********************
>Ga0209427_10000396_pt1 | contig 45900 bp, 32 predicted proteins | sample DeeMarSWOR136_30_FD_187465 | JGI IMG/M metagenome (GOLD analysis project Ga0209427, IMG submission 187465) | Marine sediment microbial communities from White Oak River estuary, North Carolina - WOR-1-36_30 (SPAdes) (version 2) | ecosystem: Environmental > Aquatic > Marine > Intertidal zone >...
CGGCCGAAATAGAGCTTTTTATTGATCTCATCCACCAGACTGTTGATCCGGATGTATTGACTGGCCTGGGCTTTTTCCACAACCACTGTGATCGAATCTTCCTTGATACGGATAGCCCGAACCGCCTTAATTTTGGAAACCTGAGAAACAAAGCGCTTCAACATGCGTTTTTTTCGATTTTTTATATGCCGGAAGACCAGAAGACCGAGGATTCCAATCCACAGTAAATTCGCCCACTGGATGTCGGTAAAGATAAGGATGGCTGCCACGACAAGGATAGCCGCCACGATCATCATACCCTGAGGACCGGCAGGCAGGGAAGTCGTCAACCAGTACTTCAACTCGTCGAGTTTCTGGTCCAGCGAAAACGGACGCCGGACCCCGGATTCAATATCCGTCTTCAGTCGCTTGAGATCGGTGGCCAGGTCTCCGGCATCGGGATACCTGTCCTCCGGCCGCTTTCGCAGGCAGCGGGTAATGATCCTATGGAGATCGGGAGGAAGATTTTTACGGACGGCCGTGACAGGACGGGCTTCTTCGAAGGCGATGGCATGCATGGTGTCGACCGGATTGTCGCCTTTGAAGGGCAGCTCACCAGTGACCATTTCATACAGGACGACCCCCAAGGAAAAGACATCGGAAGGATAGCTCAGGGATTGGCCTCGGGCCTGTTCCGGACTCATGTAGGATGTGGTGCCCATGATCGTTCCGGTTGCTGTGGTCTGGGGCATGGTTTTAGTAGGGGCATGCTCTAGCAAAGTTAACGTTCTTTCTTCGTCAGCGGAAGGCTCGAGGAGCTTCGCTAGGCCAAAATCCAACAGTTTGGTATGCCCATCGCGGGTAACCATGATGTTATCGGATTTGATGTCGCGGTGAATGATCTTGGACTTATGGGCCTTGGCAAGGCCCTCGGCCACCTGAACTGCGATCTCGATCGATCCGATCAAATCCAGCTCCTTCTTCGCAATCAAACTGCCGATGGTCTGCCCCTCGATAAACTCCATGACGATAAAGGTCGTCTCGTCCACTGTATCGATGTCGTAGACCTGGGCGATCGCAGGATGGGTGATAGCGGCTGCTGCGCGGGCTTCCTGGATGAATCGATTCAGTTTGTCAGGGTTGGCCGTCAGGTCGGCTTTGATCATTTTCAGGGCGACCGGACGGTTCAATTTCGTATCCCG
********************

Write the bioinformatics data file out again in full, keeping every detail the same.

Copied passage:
>Ga0209427_10000396_pt1 | contig 45900 bp, 32 predicted proteins | sample DeeMarSWOR136_30_FD_187465 | JGI IMG/M metagenome (GOLD analysis project Ga0209427, IMG submission 187465) | Marine sediment microbial communities from White Oak River estuary, North Carolina - WOR-1-36_30 (SPAdes) (version 2) | ecosystem: Environmental > Aquatic > Marine > Intertidal zone >...
CGGCCGAAATAGAGCTTTTTATTGATCTCATCCACCAGACTGTTGATCCGGATGTATTGACTGGCCTGGGCTTTTTCCACAACCACTGTGATCGAATCTTCCTTGATACGGATAGCCCGAACCGCCTTAATTTTGGAAACCTGAGAAACAAAGCGCTTCAACATGCGTTTTTTTCGATTTTTTATATGCCGGAAGACCAGAAGACCGAGGATTCCAATCCACAGTAAATTCGCCCACTGGATGTCGGTAAAGATAAGGATGGCTGCCACGACAAGGATAGCCGCCACGATCATCATACCCTGAGGACCGGCAGGCAGGGAAGTCGTCAACCAGTACTTCAACTCGTCGAGTTTCTGGTCCAGCGAAAACGGACGCCGGACCCCGGATTCAATATCCGTCTTCAGTCGCTTGAGATCGGTGGCCAGGTCTCCGGCATCGGGATACCTGTCCTCCGGCCGCTTTCGCAGGCAGCGGGTAATGATCCTATGGAGATCGGGAGGAAGATTTTTACGGACGGCCGTGACAGGACGGGCTTCTTCGAAGGCGATGGCATGCATGGTGTCGACCGGATTGTCGCCTTTGAAGGGCAGCTCACCAGTGACCATTTCATACAGGACGACCCCCAAGGAAAAGACATCGGAAGGATAGCTCAGGGATTGGCCTCGGGCCTGTTCCGGACTCATGTAGGATGTGGTGCCCATGATCGTTCCGGTTGCTGTGGTCTGGGGCATGGTTTTAGTAGGGGCATGCTCTAGCAAAGTTAACGTTCTTTCTTCGTCAGCGGAAGGCTCGAGGAGCTTCGCTAGGCCAAAATCCAACAGTTTGGTATGCCCATCGCGGGTAACCATGATGTTATCGGATTTGATGTCGCGGTGAATGATCTTGGACTTATGGGCCTTGGCAAGGCCCTCGGCCACCTGAACTGCGATCTCGATCGATCCGATCAAATCCAGCTCCTTCTTCGCAATCAAACTGCCGATGGTCTGCCCCTCGATAAACTCCATGACGATAAAGGTCGTCTCGTCCACTGTATCGATGTCGTAGACCTGGGCGATCGCAGGATGGGTGATAGCGGCTGCTGCGCGGGCTTCCTGGATGAATCGATTCAGTTTGTCAGGGTTGGCCGTCAGGTCGGCTTTGATCATTTTCAGGGCGACCGGACGGTTCAATTTCGTATCCCG